‘I was supposed to go to the neighborhood gym, I wound up running for my life’

Paradise, town devastated by California’s deadliest blaze
The wildfire in Paradise, California

I was supposed to go to the neighborhood gym I had just joined, to get my free one hour session with a personal trainer. Instead, I wound up running for my life. It was the morning of November 8, 2018, the day my beloved town of Paradise burned to the ground.

Throughout my 67 years, I had moved innumerable times. I lived in the four corners of our country, from NYC to Florida, and finally California, first the San Fernando Valley, next the Bay Area, and ultimately the lovely town of Paradise, nestled in the Sierra foothills.

I felt at home at last, having returned from my second time living in Florida, where I moved after a divorce.

I was working as a caregiver and a massage therapist, had lots of friends, a delightful 2 bedroom apartment, which I shared with my cat, Angel. I was part of a wonderful, close-knit 12-step community, and spent my summers swimming at One Mile, a huge in-ground pool located in resplendent Bidwell Park, which was fed by Chico Creek.

Swimming in natural bodies of water is my bliss, and June through September I was very blissful! Life was pretty perfect. I did wish for a romantic relationship, but I was in acceptance of my single status, and was at peace with myself and the world.

Well, that world got turned upside down, and it took 2 months shy of 2 years to get it righted. During that period, which seemed never-ending, I moved 6 times. Walnut Creek with ex-in-laws, living with an elderly lady with dementia, and winding up with dear friends with whom I planned to spend one night, but wound up staying for 3 weeks due to having contracted acute anemia.

The wildfire in Paradise, California
The wildfire in Paradise, California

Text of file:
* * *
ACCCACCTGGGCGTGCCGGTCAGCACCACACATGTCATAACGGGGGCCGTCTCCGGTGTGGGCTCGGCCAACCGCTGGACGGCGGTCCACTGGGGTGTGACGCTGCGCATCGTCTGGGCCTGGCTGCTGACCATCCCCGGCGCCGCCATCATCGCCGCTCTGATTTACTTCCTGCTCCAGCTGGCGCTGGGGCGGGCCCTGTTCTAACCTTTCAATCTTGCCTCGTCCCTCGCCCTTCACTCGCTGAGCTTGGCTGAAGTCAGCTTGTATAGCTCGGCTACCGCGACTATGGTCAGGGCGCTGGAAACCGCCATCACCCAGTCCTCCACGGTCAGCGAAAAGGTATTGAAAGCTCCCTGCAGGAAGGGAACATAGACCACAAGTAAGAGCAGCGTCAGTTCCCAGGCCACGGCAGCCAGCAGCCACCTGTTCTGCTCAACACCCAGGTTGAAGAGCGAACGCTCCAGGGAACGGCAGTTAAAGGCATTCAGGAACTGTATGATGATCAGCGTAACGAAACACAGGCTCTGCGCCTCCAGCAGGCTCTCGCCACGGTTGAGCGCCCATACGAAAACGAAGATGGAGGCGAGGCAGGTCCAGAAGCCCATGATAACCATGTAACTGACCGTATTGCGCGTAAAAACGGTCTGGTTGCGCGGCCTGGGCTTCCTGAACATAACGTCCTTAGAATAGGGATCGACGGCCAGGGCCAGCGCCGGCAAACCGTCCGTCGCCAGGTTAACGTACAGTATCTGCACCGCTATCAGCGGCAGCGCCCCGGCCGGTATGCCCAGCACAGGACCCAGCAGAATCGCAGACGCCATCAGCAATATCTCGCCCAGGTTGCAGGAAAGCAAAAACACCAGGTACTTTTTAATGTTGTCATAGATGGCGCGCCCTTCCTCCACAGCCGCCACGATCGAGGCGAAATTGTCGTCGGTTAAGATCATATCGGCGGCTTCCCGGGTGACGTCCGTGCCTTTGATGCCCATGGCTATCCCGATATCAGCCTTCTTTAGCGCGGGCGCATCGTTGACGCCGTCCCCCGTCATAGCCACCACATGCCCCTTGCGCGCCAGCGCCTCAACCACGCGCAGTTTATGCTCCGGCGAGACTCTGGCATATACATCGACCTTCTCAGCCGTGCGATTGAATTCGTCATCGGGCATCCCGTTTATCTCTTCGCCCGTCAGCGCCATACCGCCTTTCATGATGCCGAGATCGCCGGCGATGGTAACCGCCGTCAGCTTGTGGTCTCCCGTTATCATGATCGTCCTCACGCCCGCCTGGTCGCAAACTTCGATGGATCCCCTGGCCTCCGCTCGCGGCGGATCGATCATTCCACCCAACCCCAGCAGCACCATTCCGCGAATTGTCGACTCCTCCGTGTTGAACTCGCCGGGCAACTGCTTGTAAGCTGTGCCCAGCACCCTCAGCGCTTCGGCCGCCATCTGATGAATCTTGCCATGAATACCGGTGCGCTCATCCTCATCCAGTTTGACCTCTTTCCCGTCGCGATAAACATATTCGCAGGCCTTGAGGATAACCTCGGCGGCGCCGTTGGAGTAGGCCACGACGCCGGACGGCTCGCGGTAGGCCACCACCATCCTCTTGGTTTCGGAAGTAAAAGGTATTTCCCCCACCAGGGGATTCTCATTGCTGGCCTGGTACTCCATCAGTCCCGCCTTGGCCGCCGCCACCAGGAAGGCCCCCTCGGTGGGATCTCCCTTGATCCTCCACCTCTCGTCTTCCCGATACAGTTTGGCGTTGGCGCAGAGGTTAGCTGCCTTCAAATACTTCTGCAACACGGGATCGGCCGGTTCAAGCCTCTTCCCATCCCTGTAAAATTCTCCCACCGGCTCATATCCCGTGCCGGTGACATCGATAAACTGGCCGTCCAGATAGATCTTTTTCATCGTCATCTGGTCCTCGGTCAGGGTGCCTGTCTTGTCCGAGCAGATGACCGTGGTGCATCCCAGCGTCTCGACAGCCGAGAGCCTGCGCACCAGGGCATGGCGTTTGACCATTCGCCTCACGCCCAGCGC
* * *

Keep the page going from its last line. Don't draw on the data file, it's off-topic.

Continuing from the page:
After a hospital stay and transfusions, I headed up to the historic town of Dunsmuir, where I resided at the Hotel Dunsmuir, owned by a former employer. I received free lodging in exchange for part-time office work. After living there for a year, I was asked to move, as the hotel was undergoing renovations.

So, once more, I packed my bags, and wound up living in a friend’s mobile home, also located in Dunsmuir. She too, had lost her home in the Camp Fire. A number of months ago, she broke the news to me that she and her fiancée were going to move out of state, and that she was putting her house up for sale.

Oh no, not again! As always, my higher power was on the job, and I received a call from the manager of the subsidized senior housing complex in Mt. Shasta.

Although I had applied for a one bedroom, and there was a wait of 1-2 years, I was asked if I would be interested in a studio apartment, and the rest is history. I have been happily ensconced here for 3 months, and have never felt such blessed relief in my life!

Today I look out my window and am greeted with a view of trees, hills, birds, snow-capped Mt. Eddy, and a vast expanse of sky. Located in my backyard is Mount Shasta, over 14,000 feet of snow white mystical majesty. I have cultivated a new set of local friends, in addition to my old ones, with whom I keep in touch with on a regular basis.

The writer, Rona Macy
The writer, Rona Macy

Some of my dearest have also relocated, so I must make do with phone calls, texts, and Facebook to keep our connections alive. I miss our personal contact more than words can say, but this is not a perfect world, and if there’s one thing I’ve learned over the decades, it is that an attitude of gratitude will get me over the highest hill.

Although this year has been fraught with many challenges, nationwide, worldwide, and personally, I am finding myself centered in my heart, thankful for my new home, grateful for my almost 10 years of sobriety, and surrounded by my family of choice.

I may not have any relatives, but boy, oh boy, am I ever rich in love! So glad to have a happy ending to my story. (Still waiting for my big romance!)

About the author:
This story was submitted by Rona Macy to Positive Outlooks. 

If you wish to submit an essay (reflections on life), personal story (inspirational or humorous) or something that you witnessed that inspired you, please read submission guidelines.

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